Estimating soybean yield potential: A web-based app
Many producers would like to estimate the yield potential of their soybeans well before reaching the end of the season. In contrast with corn, soybean can easily compensate for abiotic or biotic stresses. The final number of pods is not determined with finality until close to the end of the season (beginning of seed filling, R5 stage). In corn, the final kernel number is attained during the 2-week period after flowering. Thus, when estimating soybean yield potential, we have to keep in mind that the estimate could change depending on the growth stage at the time the estimate is made and weather conditions. For example, wet periods toward the end of the reproductive period can extend the seed-set period, promoting greater pod production and retention, with larger seed size and heavier seed weight.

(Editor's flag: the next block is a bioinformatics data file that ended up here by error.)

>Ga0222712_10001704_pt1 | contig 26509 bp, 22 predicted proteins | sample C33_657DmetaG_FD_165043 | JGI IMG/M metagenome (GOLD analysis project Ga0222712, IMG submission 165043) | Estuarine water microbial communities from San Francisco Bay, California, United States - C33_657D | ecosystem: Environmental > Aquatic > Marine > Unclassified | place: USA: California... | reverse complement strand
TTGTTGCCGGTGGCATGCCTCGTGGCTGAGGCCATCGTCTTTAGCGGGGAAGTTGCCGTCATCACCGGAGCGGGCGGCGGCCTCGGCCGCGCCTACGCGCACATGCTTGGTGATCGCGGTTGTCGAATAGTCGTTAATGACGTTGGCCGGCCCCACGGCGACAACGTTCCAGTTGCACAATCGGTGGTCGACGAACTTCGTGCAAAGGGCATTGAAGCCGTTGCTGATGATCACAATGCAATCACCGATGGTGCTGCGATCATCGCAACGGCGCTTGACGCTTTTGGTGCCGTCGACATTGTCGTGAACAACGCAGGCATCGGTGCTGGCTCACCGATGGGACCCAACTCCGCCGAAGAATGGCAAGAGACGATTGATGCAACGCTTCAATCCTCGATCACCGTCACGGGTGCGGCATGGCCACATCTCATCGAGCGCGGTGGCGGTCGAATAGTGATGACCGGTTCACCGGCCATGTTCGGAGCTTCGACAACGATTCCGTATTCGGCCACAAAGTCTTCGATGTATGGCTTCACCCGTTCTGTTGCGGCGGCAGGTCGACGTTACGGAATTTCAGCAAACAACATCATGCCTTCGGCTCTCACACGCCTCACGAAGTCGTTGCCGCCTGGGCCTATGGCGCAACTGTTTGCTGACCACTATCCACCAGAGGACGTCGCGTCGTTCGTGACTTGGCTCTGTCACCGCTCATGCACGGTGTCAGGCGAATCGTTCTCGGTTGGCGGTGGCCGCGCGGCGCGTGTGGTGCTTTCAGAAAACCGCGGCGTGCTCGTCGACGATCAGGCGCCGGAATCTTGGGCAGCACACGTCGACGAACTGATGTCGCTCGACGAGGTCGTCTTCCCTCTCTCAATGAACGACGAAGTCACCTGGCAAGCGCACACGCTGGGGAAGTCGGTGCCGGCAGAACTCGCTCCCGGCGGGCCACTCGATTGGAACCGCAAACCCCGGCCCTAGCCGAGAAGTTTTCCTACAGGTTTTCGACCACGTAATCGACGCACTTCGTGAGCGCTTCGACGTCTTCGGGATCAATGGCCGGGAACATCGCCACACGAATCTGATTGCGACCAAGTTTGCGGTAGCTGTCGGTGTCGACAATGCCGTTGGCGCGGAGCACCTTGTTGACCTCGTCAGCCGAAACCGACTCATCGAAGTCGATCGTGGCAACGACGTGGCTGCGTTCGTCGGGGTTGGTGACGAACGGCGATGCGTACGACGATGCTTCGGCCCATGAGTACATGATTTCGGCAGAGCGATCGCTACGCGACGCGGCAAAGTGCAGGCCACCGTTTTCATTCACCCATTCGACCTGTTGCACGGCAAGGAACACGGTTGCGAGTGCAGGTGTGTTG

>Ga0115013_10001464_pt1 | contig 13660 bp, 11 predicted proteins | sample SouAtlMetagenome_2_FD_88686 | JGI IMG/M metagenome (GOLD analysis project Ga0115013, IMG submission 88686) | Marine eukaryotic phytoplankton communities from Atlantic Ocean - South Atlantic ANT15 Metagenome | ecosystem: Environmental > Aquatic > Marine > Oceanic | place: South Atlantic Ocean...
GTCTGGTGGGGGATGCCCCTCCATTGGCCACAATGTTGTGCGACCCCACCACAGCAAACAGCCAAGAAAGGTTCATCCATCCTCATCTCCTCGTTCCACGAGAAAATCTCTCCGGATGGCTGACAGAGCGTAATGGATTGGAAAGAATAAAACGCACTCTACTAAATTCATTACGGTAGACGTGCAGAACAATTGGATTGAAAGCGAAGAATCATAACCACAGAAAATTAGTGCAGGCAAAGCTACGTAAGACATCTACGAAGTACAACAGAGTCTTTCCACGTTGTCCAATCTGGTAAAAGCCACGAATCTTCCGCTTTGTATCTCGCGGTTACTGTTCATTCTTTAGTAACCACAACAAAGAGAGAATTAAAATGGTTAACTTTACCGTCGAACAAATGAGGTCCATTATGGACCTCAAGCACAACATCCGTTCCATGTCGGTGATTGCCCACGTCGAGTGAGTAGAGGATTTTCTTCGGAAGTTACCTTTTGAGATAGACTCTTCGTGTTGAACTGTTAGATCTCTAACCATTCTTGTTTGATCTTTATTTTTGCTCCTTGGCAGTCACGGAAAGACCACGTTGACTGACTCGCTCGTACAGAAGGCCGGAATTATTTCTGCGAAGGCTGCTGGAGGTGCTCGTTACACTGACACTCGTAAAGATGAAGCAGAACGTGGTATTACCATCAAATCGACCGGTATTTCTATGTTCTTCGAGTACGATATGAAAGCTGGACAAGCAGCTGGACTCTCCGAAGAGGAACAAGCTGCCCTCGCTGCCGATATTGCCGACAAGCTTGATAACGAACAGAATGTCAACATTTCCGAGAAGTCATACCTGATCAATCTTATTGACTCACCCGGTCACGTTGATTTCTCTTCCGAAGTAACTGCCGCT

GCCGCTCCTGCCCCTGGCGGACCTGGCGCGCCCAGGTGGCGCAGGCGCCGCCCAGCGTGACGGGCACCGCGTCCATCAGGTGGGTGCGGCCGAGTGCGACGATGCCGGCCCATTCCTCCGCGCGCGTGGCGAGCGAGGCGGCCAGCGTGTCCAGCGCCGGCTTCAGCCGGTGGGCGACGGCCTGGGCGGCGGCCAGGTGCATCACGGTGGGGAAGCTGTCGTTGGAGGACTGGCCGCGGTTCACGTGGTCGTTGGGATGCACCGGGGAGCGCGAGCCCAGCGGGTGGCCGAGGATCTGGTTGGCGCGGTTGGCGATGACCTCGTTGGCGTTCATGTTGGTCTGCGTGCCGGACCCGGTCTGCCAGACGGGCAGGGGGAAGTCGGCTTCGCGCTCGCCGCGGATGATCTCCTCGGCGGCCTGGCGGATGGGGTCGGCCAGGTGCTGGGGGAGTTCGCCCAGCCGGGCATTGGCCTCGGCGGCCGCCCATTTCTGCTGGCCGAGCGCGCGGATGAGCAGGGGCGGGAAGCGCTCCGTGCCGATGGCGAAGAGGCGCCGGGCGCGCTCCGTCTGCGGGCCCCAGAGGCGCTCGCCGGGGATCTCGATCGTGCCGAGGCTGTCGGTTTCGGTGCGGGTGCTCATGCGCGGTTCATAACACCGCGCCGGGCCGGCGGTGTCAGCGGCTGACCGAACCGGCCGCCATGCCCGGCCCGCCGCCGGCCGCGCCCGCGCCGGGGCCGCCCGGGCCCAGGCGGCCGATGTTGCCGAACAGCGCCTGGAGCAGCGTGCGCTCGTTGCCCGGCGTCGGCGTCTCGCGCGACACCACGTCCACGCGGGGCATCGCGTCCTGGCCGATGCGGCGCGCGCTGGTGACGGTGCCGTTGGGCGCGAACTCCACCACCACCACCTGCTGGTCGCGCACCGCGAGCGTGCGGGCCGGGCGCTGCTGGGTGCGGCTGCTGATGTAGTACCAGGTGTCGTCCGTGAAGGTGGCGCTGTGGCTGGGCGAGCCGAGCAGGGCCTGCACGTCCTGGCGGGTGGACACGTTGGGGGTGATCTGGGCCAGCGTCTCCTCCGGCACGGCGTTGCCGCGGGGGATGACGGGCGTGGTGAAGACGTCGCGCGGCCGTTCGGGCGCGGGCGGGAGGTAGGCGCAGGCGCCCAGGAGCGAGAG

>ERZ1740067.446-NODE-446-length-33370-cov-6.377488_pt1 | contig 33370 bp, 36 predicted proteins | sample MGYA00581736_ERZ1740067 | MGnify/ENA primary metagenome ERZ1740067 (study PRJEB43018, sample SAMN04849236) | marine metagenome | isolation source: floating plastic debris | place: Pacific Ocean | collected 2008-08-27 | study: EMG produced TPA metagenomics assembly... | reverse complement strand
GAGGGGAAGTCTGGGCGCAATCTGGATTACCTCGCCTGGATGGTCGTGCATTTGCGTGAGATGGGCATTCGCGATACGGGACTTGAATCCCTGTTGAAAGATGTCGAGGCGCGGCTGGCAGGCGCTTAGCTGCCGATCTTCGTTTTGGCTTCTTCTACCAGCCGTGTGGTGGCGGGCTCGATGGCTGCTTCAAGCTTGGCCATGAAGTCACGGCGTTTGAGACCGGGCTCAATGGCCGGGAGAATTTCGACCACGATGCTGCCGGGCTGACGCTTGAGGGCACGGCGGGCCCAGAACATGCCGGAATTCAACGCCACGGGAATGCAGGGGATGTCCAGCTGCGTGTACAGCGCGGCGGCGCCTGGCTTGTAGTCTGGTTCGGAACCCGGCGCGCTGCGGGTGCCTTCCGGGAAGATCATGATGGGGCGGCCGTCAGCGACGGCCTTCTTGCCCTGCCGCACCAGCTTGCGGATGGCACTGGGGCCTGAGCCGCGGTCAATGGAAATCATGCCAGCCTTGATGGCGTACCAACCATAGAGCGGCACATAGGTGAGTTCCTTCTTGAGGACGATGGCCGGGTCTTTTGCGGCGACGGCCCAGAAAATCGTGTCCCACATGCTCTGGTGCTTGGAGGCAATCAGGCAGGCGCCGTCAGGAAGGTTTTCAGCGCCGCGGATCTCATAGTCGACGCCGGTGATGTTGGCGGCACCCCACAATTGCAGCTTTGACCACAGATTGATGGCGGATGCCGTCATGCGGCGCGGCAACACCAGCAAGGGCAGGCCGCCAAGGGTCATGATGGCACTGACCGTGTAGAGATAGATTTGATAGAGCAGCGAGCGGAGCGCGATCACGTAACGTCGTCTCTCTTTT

From a physiological perspective, the main yield driving forces are: 1) plants per acre, 2) pods per area, 3) seeds per pod, and 4) seed size. Estimating final yield in soybean before harvest can be a very tedious task, but a simplified method can be used for just a basic yield estimate. This method is based on an article by Dr. Shaun Casteel (Soybean Specialist, Purdue University). For details, see:
When can I start making soybean yield estimates?